Under the Loss regime, each party makes a good faith determination of its total losses and costs (which may be negative) incurred in connection with the Terminated Transaction(s). This determination includes loss of bargain, cost of funding, losses and costs incurred in respect of any payment or delivery required to have been made on or before the relevant Early Termination Date, and, at the election of the parties, may also include losses or costs incurred as a result of termination of the Transaction(s), including liquidation and hedging costs. Loss does not include legal fees and out-of-pocket expenses. The Agreement provides that a party should determine its Loss as of the Early Termination Date, or if not reasonably practicable, as soon as reasonably practicable thereafter. Finally, a party may, but is not required to, calculate the amount of such loss by reference to quotations provided by one or more dealers.

The amount due will become due and payable as of the date notice of such amount is deemed effective pursuant to Section 12(a) and interest will accrue on any such amount from the Early Termination Date to (but excluding) the date such amount is paid. Such interest is compounded daily and will be calculated based on the Applicable Rate.7

A Hypothetical Example

The following hypothetical example of an option transaction based on the Assumptions provided illustrates the vast differences that might result from the application of a Market Quotation or Loss regime following a termination.

If Market Quotation applied, the $90 average of the quotations provided

by Reference Market-Makers (excluding the highest and lowest quotation) would be the basis for the amount due to the Non-defaulting Party and the $25 unpaid amount could be added. If Loss was applicable, the Non-defaulting Party could base its calculation on the total losses and costs incurred in connection with the Transaction, including the cost of unwinding the hedge ($10), the valuation of the Transaction ($120), the lost value of funding remaining to maturity ($10) and the Unpaid Amount ($25). The difference between the $115 available under the Market Quotation regime and the $165 resulting from the application of the Loss determination highlights the fact that the amount payable following a termination could vary significantly depending upon the elections of the parties.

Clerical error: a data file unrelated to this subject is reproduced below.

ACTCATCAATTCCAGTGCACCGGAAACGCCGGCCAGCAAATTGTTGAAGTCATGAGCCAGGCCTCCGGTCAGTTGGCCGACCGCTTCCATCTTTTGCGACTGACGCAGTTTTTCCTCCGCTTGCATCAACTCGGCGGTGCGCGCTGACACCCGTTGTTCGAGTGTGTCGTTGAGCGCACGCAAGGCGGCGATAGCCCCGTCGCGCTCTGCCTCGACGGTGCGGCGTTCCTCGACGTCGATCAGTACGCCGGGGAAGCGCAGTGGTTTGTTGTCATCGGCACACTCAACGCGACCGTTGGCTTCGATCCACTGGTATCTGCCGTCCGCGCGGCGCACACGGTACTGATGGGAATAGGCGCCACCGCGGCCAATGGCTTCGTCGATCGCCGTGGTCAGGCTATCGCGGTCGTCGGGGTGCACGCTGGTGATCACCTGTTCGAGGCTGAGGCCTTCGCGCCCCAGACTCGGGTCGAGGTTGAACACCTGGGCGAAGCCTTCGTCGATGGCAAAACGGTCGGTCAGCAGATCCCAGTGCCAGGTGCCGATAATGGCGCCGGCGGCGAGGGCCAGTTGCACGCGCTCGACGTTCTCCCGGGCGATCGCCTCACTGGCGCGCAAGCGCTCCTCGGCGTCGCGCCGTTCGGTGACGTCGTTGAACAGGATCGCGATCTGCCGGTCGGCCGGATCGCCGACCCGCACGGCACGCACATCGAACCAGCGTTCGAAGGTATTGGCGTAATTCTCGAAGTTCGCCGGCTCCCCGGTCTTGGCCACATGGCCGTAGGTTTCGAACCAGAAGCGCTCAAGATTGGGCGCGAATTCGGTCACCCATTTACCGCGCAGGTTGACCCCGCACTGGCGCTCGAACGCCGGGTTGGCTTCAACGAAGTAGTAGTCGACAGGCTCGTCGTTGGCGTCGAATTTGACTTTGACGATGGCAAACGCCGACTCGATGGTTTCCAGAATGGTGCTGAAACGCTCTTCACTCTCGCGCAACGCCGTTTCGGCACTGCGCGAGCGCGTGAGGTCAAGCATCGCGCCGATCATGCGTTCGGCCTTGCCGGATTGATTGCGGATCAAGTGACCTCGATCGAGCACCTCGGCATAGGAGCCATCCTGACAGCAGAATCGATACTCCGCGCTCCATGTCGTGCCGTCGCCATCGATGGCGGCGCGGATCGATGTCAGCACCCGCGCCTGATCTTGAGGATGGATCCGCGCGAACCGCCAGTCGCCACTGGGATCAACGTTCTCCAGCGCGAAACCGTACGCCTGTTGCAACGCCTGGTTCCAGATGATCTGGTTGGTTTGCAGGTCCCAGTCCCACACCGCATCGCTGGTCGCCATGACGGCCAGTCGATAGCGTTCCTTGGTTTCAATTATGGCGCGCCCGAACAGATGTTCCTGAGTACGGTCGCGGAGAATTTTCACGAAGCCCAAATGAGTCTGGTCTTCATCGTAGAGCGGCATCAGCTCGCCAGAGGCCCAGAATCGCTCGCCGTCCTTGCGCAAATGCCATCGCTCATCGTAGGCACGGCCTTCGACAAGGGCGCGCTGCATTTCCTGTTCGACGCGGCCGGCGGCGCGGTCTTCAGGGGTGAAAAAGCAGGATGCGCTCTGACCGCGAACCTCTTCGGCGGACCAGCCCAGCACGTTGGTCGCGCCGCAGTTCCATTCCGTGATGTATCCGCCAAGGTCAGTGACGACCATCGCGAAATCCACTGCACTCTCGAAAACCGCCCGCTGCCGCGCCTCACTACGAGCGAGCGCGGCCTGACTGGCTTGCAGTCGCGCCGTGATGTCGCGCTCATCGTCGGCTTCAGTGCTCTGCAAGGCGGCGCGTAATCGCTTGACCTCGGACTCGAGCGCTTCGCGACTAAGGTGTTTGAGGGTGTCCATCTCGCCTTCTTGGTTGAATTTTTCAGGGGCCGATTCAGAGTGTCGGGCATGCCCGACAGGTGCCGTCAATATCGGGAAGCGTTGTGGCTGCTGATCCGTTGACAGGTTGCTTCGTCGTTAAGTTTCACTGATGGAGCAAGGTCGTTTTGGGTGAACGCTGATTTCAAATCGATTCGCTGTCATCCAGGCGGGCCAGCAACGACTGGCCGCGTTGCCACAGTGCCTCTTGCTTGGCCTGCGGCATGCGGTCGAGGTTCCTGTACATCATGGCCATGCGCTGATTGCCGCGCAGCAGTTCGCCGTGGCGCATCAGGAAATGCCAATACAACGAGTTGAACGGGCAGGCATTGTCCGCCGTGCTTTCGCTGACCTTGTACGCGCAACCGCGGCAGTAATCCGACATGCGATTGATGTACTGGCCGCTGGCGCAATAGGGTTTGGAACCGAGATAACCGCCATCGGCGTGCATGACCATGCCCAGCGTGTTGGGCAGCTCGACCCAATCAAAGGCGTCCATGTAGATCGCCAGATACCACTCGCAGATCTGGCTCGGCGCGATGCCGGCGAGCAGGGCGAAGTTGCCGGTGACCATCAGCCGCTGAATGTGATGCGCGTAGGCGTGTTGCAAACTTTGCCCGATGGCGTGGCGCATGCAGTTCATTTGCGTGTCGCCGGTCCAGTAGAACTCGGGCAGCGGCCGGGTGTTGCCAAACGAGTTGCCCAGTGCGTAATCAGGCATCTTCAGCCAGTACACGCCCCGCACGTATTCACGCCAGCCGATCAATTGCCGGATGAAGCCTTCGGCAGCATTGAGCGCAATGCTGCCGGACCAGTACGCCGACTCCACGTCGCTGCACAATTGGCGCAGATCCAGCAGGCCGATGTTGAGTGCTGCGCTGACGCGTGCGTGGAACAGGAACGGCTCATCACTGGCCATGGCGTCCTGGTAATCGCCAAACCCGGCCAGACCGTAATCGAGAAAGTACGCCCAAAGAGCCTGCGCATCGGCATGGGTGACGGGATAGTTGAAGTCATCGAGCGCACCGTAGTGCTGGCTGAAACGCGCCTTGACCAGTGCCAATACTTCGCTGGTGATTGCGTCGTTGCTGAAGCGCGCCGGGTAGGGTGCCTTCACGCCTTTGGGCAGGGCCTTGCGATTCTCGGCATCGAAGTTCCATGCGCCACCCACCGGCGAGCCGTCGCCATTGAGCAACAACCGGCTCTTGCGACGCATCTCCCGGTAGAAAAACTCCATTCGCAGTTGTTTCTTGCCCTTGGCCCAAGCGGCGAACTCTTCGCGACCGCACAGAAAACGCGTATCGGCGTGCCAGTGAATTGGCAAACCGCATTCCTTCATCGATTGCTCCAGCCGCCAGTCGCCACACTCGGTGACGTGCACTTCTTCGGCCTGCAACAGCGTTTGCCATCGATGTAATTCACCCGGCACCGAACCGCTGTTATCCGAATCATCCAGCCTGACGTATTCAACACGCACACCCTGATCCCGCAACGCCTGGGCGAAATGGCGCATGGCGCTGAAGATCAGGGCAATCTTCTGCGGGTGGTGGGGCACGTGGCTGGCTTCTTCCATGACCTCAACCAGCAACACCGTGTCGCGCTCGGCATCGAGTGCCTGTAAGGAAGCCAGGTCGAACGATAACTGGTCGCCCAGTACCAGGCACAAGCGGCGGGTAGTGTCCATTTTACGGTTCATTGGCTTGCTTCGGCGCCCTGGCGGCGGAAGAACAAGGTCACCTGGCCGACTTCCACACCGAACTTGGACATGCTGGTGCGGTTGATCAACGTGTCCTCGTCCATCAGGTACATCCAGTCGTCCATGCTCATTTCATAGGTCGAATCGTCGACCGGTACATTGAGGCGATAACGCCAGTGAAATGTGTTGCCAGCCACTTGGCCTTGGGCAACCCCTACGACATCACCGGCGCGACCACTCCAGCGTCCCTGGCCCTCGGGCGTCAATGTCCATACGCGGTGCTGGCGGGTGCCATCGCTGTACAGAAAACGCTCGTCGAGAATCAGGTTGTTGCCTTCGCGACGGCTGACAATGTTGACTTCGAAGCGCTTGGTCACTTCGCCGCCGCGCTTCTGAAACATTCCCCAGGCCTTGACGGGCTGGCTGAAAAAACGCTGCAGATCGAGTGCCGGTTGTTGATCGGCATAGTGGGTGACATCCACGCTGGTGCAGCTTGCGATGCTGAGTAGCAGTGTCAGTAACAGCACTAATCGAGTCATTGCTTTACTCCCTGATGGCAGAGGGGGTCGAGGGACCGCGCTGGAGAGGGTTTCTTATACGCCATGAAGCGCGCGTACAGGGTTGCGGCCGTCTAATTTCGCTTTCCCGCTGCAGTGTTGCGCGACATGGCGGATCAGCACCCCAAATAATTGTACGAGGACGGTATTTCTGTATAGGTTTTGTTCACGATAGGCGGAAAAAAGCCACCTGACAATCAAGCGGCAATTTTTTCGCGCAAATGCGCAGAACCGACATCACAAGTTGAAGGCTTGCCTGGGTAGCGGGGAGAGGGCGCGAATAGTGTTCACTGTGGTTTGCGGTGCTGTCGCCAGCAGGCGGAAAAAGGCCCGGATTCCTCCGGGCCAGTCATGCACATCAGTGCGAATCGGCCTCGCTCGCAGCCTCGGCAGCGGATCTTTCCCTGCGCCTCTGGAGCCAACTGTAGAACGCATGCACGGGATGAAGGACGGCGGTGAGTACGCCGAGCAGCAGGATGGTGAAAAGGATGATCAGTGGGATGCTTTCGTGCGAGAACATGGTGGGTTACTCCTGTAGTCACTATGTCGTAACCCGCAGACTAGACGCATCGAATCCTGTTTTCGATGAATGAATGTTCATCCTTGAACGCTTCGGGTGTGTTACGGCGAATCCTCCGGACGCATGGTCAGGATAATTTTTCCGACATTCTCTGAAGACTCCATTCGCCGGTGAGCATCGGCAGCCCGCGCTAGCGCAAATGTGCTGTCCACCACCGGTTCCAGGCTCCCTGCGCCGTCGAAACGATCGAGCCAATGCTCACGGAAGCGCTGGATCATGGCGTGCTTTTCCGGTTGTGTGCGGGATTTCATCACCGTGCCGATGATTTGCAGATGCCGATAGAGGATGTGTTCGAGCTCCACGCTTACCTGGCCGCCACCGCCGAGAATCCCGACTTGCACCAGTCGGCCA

Set-Off Provisions

Often parties include a Set-off clause in their Agreement for payments following a default. Payments due in respect of an Early Termination Date will be subject to Set-off against (i) amounts payable under certain other transactions between the parties and (ii) collateral held or posted under the agreement.8 These provisions may be subject to differing treatment in different jurisdictions and may be adjusted pursuant to any applicable bankruptcy or insolvency law. Moreover, a proper calculation of Set-off may have the effect of delaying the process of delivering Section 6(e) statements as a fair amount of calculations and analysis are required by the party seeking to enforce its Set-off rights. As a result, these provisions and their application should be carefully reviewed by counsel.

Conclusion

All told, the mechanics of termination following an Event of Default should become an even more important part of ISDA related transactions in the coming months. As such, ISDA counterparties and their advisors should carefully review their existing ISDA infrastructure and the mechanics of the ISDA Master Agreement to be better prepared to effectively handle terminations following Events of Default.

1 This article concerns itself with the terms of the 1992 Master Agreement as published by the International Swaps and Derivatives Association, Inc. Capitalized terms used and not defined herein will have the meaning ascribed to them in the 1992 Master Agreement. The authors note that the 2002 version differs substantially with respect to the mechanics of close-outs following Events of Default. The provisions of the 2002 Master Agreement will not be described in this article.

2 See generally, Paul C. Harding, MASTERING THE ISDA MASTER AGREEMENT, (Prentice Hall 2002) at 77.

3 Termination is not the exclusive remedy available following an Event of Default. Section 9(d) of the Master Agreement presumably allows an innocent party to sue for damages, including specific performance.

4 Once an Early Termination Date is designated, it can only be cancelled with the consent of both parties.

5 Section 12(a) of the Agreement details the effectiveness of notice for various forms of delivery.

6 See generally, Section 6(d) of the Master Agreement.

7 The "Applicable Rate" is a function of whether the obligation is payable or deliverable by the Defaulting Party or the Non-defaulting Party on the one hand, and the timing of when such payments or deliveries are due on the other.

8 As the User's Guide to the 1992 Master Agreement makes clear, without an effective Set-off clause, the Non-defaulting Party may not have any "realistic expectation of receiving payments owed to it by the Defaulting Party (and its Affiliates) under other agreements." This concern must be weighed, however, against the possibility that a broad Set-off right might be relied upon by a counterparty withholding payment pending settlement of an unrelated dispute with one of its Affiliates. See User's Guide to the 1992 Master Agreement (International Swaps and Derivatives Association, Inc., 1993 ed.) at 54.

Assumptions:

Unpaid Amount due to the Non-defaulting Party: $25

Cost of unwinding hedge: $10

Non-defaulting Party valuation of Transaction: $120

Value of funding remaining to maturity: $10

Average of four quotations from Reference Market-makers: $100

Average of two quotations (excluding high and low): $90

(c) 2008 Asset Securitization Report and SourceMedia, Inc. All Rights Reserved.